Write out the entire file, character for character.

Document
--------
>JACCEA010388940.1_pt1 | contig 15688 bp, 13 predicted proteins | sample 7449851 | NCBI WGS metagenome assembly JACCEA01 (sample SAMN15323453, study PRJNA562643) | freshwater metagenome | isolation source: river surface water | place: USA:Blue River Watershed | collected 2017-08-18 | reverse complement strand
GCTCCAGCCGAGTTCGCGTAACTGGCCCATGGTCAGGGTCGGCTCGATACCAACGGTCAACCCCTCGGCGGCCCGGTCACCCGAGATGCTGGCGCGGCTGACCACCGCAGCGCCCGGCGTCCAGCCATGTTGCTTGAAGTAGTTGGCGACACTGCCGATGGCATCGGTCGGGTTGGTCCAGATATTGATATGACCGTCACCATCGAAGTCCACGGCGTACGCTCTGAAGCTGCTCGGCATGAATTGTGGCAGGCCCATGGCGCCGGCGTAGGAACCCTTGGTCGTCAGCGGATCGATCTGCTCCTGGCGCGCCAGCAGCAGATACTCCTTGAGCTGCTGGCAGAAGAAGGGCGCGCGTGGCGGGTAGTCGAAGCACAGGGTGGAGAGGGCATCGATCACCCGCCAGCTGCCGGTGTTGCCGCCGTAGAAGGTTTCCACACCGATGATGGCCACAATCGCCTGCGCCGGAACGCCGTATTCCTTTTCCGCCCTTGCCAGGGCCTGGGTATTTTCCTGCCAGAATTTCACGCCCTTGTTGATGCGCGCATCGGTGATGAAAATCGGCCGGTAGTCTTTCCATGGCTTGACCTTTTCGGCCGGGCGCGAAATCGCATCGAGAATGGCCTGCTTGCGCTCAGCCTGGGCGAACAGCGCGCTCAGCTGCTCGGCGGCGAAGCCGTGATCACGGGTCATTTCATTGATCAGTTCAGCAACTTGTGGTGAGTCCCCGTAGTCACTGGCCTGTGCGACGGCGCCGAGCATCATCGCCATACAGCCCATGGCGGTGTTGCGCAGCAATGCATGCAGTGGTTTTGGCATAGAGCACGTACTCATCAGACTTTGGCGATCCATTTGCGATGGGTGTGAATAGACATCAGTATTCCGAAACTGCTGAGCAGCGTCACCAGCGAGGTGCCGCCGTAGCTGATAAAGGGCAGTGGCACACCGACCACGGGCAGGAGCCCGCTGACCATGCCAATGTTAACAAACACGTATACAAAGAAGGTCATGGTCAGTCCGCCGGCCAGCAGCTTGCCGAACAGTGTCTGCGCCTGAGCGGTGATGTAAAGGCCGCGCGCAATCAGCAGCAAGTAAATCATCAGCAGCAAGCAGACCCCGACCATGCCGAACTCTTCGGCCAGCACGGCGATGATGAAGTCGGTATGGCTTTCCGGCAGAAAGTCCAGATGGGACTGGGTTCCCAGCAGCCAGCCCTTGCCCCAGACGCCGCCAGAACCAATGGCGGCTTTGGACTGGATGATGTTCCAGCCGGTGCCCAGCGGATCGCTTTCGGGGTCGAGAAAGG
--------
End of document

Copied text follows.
>JACCEA010388940.1_pt1 | contig 15688 bp, 13 predicted proteins | sample 7449851 | NCBI WGS metagenome assembly JACCEA01 (sample SAMN15323453, study PRJNA562643) | freshwater metagenome | isolation source: river surface water | place: USA:Blue River Watershed | collected 2017-08-18 | reverse complement strand
GCTCCAGCCGAGTTCGCGTAACTGGCCCATGGTCAGGGTCGGCTCGATACCAACGGTCAACCCCTCGGCGGCCCGGTCACCCGAGATGCTGGCGCGGCTGACCACCGCAGCGCCCGGCGTCCAGCCATGTTGCTTGAAGTAGTTGGCGACACTGCCGATGGCATCGGTCGGGTTGGTCCAGATATTGATATGACCGTCACCATCGAAGTCCACGGCGTACGCTCTGAAGCTGCTCGGCATGAATTGTGGCAGGCCCATGGCGCCGGCGTAGGAACCCTTGGTCGTCAGCGGATCGATCTGCTCCTGGCGCGCCAGCAGCAGATACTCCTTGAGCTGCTGGCAGAAGAAGGGCGCGCGTGGCGGGTAGTCGAAGCACAGGGTGGAGAGGGCATCGATCACCCGCCAGCTGCCGGTGTTGCCGCCGTAGAAGGTTTCCACACCGATGATGGCCACAATCGCCTGCGCCGGAACGCCGTATTCCTTTTCCGCCCTTGCCAGGGCCTGGGTATTTTCCTGCCAGAATTTCACGCCCTTGTTGATGCGCGCATCGGTGATGAAAATCGGCCGGTAGTCTTTCCATGGCTTGACCTTTTCGGCCGGGCGCGAAATCGCATCGAGAATGGCCTGCTTGCGCTCAGCCTGGGCGAACAGCGCGCTCAGCTGCTCGGCGGCGAAGCCGTGATCACGGGTCATTTCATTGATCAGTTCAGCAACTTGTGGTGAGTCCCCGTAGTCACTGGCCTGTGCGACGGCGCCGAGCATCATCGCCATACAGCCCATGGCGGTGTTGCGCAGCAATGCATGCAGTGGTTTTGGCATAGAGCACGTACTCATCAGACTTTGGCGATCCATTTGCGATGGGTGTGAATAGACATCAGTATTCCGAAACTGCTGAGCAGCGTCACCAGCGAGGTGCCGCCGTAGCTGATAAAGGGCAGTGGCACACCGACCACGGGCAGGAGCCCGCTGACCATGCCAATGTTAACAAACACGTATACAAAGAAGGTCATGGTCAGTCCGCCGGCCAGCAGCTTGCCGAACAGTGTCTGCGCCTGAGCGGTGATGTAAAGGCCGCGCGCAATCAGCAGCAAGTAAATCATCAGCAGCAAGCAGACCCCGACCATGCCGAACTCTTCGGCCAGCACGGCGATGATGAAGTCGGTATGGCTTTCCGGCAGAAAGTCCAGATGGGACTGGGTTCCCAGCAGCCAGCCCTTGCCCCAGACGCCGCCAGAACCAATGGCGGCTTTGGACTGGATGATGTTCCAGCCGGTGCCCAGCGGATCGCTTTCGGGGTCGAGAAAGG